"Saving Marriage" sounds like another name for the No on Prop 8 campaign - the effort to save gay marriage in California from the reactionary forces across the country that are trying to snatch back this right, granted just months ago by the state Supreme Court.
That's a Republican-dominated court, by the way, and the majority opinion was a 121-page scholarly document written by a Republican appointee. So much for the canard that unthinking, knee-jerk activist judges (impliedly, Democrats) are on a mission to thwart the people's will.
It's a mixed time for gay marriage. On the one hand, the
Into this charged environment comes "Saving Marriage," which is indeed a movie, not a nom d'campaign. Thus, it's not about the
But what happened next was nail-biting: two separate votes in the state legislature, spaced 18 months apart, that could have led to a ballot referendum to undo the SJC decision. You already know the ending: the anti-marriage effort failed, and gay marriage remains legal in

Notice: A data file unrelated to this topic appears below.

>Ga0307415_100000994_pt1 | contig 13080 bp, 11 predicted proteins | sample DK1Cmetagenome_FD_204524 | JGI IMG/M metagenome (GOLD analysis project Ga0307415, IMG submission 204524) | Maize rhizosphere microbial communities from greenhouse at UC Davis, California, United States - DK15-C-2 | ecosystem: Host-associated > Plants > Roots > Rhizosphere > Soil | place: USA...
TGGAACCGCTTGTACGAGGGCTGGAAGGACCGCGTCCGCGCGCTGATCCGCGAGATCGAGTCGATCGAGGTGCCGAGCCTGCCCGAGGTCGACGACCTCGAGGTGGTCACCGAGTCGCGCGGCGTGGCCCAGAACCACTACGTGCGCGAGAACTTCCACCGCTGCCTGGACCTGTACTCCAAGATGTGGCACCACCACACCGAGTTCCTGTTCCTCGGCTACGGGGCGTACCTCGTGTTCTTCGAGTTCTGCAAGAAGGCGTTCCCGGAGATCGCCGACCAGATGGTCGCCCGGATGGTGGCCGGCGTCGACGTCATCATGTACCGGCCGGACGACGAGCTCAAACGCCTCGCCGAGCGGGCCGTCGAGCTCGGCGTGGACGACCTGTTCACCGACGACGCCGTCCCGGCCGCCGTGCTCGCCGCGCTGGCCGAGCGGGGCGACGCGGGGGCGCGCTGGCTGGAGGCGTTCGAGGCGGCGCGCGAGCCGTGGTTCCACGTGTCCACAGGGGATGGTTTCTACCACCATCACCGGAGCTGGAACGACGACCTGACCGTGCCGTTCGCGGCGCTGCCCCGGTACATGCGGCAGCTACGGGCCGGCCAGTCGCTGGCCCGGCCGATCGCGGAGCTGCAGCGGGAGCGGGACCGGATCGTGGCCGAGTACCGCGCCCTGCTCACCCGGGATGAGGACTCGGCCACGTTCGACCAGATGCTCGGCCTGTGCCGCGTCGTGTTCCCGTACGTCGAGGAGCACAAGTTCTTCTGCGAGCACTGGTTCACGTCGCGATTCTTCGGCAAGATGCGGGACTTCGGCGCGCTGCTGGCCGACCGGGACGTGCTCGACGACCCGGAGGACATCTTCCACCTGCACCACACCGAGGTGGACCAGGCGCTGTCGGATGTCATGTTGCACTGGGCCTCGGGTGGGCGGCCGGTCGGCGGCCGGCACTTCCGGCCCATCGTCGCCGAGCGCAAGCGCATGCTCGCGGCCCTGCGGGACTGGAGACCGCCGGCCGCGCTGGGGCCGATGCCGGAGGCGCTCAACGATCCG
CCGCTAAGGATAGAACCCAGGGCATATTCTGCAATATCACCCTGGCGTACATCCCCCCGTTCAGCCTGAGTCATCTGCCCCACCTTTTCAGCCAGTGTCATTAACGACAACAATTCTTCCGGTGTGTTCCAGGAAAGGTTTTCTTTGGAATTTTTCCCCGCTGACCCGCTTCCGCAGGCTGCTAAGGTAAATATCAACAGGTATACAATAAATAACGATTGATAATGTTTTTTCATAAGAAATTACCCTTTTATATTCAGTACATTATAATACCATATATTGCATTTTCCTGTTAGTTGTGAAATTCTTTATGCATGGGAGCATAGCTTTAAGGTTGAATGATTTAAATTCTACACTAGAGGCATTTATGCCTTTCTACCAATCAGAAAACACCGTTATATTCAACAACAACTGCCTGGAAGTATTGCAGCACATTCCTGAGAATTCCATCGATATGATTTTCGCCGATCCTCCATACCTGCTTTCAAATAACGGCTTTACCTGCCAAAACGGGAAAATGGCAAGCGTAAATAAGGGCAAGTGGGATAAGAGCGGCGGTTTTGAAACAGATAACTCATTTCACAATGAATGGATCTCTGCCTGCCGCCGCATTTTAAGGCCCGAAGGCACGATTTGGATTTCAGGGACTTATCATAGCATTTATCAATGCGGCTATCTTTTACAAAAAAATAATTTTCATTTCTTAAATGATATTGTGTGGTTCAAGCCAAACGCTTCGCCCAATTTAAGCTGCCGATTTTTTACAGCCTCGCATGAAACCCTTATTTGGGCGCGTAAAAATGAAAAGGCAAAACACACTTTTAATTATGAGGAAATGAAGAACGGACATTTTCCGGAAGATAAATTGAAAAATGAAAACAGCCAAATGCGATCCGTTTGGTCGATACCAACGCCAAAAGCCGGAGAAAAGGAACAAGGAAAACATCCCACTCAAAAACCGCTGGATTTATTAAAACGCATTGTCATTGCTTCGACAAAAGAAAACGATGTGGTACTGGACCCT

Yet, there's significant drama in the film, due to the convoluted legislative procedure, and perhaps even more to the skill of the filmmakers - directors Mike Roth and John Henning, and editor Paula Gauthier. By following several couples, politicians and activists throughout the process, the filmmakers focus on the very human meaning of what might otherwise be a series of parliamentary procedures. For its part, the procedural stuff is rendered clearly and with little fuss by minimally-animated diagrams.
So - drama on-screen ... and tears in the audience. Although not a weepie, this is a moving film and an excellent job. It played film festivals last year and is now in city by city release, courtesy of Regent Releasing. See it, but skip the popcorn and make a donation to No on 8 instead. That way, maybe we'll get to see a sequel - the story of how same-sex marriage in California was saved from the clutches of its opponents.
90 mins., color, 1.33 aspect ratio, digital. Rated PG-13 for brief strong language.